The knowledge base

Feb. 4, 2008
The oil and gas industry’s worry over the loss of its petroleum engineering and geological knowledge base to an expected wave of retirements may not be as warranted as once thought.

The oil and gas industry’s worry over the loss of its petroleum engineering and geological knowledge base to an expected wave of retirements may not be as warranted as once thought. At least a recent announcement by the Society of Petroleum Engineers may nudge some toward thinking so.

In late January SPE reported that its membership had reached a record high. At yearend 2007 SPE’s combined worldwide professional and student membership reached 79,300, up 8% from yearend 2006. The organization’s membership has, in fact, climbed steadily over the last several years, rising 23% since 2004.

One of the more notable—and encouraging—facts about this steady membership climb is the rise in the number of SPE members under age 35, SPE said. At yearend 2007, 21% of SPE members, or 12,716, were under 35, up from 20% in 2006 and 14% in 2000, SPE said.

Much of this growth is attributable to a rise in total student members, which at yearend 2007 reached a record 18,700 compared with 16,800 at yearend 2006. Total professional members of SPE, meanwhile, also showed a gain, reaching 60,600 in 2007 vs. 56,500 a year before.

SPE said the increase in young professionals and students is “an important indicator that more young people are entering the upstream industry,” thus helping to reverse the aging of the profession.

Bill Cobb, 2008 SPE president, noted, “We are especially pleased with the 11% increase in student members, which shows that young people are attracted by the bright career opportunities in the upstream industry.” While viewing the recent data optimistically, Cobb added, “I don’t think we can draw conclusions about the entire industry from our membership statistics, but what is clear is that there are large numbers of young professionals entering the industry, which is something that is sorely needed.”

Regional breakdown

Interesting also was the regional breakdown of SPE’s 2007 membership. SPE members, who come from 110 countries, increased in practically every region in 2007, SPE said, with the largest growth occurring in the Middle East region, including India. Membership from this region increased 15% to 6,827.

Other areas showing a boost in membership in 2007 vs. 2006 included the Northern Asia-Pacific region, including China, up 10% to 3,699; the Rocky Mountain North America region, up 9% to 6,069; and the South-Central and Eastern Europe region, including Russia, up 7% to 3,114.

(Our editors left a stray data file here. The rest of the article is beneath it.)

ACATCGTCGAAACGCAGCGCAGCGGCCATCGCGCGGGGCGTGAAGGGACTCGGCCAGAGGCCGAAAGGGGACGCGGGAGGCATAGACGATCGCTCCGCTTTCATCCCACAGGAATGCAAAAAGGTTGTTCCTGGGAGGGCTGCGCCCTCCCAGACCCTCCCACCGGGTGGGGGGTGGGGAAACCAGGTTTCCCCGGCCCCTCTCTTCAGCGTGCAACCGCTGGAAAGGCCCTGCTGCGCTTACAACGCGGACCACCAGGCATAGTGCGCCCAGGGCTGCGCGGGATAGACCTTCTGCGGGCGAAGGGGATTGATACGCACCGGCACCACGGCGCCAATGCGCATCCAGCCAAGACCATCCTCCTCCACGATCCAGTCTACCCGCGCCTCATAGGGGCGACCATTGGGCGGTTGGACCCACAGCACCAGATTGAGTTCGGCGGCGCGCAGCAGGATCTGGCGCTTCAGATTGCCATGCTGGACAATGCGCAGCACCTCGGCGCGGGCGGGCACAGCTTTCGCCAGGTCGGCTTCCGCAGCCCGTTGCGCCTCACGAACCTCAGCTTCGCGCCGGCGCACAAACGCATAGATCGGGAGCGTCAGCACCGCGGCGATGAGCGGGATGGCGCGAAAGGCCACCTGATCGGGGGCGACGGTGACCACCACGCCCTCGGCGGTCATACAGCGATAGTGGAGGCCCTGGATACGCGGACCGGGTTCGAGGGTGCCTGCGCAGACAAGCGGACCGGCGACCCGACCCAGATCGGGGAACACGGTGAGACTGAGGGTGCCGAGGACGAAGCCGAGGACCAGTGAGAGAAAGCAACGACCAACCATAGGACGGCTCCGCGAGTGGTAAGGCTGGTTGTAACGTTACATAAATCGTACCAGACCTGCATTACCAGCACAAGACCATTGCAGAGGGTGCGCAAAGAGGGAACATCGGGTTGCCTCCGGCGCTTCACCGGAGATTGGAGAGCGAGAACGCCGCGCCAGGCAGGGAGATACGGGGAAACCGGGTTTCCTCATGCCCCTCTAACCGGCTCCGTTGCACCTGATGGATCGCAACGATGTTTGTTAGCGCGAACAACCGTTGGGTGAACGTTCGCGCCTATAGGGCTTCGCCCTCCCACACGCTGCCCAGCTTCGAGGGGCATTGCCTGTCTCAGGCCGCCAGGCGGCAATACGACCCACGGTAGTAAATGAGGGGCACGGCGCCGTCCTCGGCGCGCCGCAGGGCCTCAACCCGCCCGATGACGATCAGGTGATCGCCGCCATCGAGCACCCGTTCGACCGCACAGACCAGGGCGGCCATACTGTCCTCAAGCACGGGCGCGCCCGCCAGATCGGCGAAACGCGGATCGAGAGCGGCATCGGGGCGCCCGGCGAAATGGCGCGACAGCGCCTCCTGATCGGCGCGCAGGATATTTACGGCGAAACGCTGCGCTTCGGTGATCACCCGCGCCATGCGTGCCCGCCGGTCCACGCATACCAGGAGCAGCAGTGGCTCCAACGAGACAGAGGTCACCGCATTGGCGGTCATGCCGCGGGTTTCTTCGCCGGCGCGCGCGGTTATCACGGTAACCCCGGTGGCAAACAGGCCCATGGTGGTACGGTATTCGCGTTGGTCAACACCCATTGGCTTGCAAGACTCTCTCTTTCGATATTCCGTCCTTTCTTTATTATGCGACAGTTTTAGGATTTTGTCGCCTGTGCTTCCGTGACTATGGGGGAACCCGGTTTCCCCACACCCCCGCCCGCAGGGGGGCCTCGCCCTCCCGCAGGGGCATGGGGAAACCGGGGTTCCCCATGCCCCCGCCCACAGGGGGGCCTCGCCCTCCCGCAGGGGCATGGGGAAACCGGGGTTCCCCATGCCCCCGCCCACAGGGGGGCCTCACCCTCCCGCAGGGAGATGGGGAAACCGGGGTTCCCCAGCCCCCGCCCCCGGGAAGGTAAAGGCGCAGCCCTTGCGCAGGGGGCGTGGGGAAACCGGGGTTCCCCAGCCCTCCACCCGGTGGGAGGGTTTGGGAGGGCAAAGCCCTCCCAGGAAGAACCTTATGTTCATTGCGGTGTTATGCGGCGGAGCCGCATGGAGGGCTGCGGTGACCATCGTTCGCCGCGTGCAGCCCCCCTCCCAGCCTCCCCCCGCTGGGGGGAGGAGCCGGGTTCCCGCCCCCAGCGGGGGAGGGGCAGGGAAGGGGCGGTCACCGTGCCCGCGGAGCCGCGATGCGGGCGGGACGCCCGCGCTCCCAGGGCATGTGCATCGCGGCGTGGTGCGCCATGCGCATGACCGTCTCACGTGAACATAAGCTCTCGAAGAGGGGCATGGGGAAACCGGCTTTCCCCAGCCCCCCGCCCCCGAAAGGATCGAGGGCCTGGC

SPE said areas with new sections include Mauritania, Brazil, Chad, India, and two in the US: Seattle and Grand Junction, Colo.

New chapters were added at universities in Russia, Bangladesh, Brazil, Iran, Congo, Nigeria, the UK, Canada, and Qatar, bringing to 179 the number of SPE student chapters—150 of them outside the US.

Courting youth

Many oil companies work to capture and keep young people’s interest in the industry. It is oil companies as well that help to fund industry organizations.

Chevron Corp., for one, sponsors the SPE student membership program and is underwriting the university student annual membership dues for the next 2 years.

Attracting young talent is not limited to the US, of course. One example occurred Jan. 26-28 when 14 graduate students from Massachusetts Institute of Technology were flown on a Saudi Aramco plane to Shaybah oil and gas field to visit the company’s facilities.

The students, all members of the MIT Energy Club, represented disciplines including mechanical engineering, business management, and geothermal energy. Their itinerary included tours of the remote Shaybah complex and the Ras Tanura refinery.

An Aramco company publication reported that the students left Saudi Arabia impressed with the area and the company. Between tours there were sand-dune races and sand-castle building. After a traditional meal of kabsa, the visitors received a vial of sand from the dunes.

“I don’t need this,” Dave Bradwell, a material sciences student, was reported as saying. “I’m taking enough home that’s on me.”

There’s no doubt that the investment of a vile of sand will pay back the company—as well as industry—more than a sandstorm of riches.